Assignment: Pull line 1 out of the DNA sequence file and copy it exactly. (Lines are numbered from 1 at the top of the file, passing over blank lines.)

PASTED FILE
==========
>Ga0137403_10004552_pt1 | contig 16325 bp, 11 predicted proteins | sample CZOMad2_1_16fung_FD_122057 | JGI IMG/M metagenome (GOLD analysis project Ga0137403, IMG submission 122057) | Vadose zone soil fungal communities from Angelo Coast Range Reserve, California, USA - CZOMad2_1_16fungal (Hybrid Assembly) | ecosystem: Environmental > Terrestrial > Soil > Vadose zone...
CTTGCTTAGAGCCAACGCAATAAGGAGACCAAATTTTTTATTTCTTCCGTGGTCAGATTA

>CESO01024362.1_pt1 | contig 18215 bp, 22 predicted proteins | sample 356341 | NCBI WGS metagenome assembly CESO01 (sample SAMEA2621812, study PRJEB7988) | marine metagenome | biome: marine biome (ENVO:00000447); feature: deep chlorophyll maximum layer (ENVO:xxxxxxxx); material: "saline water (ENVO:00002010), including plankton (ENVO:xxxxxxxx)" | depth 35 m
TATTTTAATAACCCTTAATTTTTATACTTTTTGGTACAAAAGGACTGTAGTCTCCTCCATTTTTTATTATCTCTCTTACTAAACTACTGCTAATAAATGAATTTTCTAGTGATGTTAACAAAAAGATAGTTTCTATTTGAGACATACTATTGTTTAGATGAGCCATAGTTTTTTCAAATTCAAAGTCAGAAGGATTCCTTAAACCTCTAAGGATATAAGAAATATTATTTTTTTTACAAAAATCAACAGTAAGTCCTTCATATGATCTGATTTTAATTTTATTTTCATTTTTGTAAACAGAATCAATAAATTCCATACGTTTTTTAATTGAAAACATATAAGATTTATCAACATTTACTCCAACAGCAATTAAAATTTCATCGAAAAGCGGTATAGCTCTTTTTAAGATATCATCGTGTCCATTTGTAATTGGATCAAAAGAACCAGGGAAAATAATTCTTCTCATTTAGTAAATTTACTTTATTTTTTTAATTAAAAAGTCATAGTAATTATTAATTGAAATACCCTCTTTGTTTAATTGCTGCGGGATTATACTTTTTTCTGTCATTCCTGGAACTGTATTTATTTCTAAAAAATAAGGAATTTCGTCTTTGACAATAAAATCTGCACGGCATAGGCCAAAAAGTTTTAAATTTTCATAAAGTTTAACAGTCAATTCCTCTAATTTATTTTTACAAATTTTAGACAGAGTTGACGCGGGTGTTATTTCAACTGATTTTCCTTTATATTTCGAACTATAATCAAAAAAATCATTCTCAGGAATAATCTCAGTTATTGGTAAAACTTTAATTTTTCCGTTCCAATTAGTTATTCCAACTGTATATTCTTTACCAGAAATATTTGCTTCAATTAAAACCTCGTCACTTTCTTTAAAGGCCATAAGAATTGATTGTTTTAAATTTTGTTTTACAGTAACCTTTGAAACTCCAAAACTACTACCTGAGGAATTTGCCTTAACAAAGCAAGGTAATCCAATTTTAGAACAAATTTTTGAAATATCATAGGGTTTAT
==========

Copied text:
>Ga0137403_10004552_pt1 | contig 16325 bp, 11 predicted proteins | sample CZOMad2_1_16fung_FD_122057 | JGI IMG/M metagenome (GOLD analysis project Ga0137403, IMG submission 122057) | Vadose zone soil fungal communities from Angelo Coast Range Reserve, California, USA - CZOMad2_1_16fungal (Hybrid Assembly) | ecosystem: Environmental > Terrestrial > Soil > Vadose zone...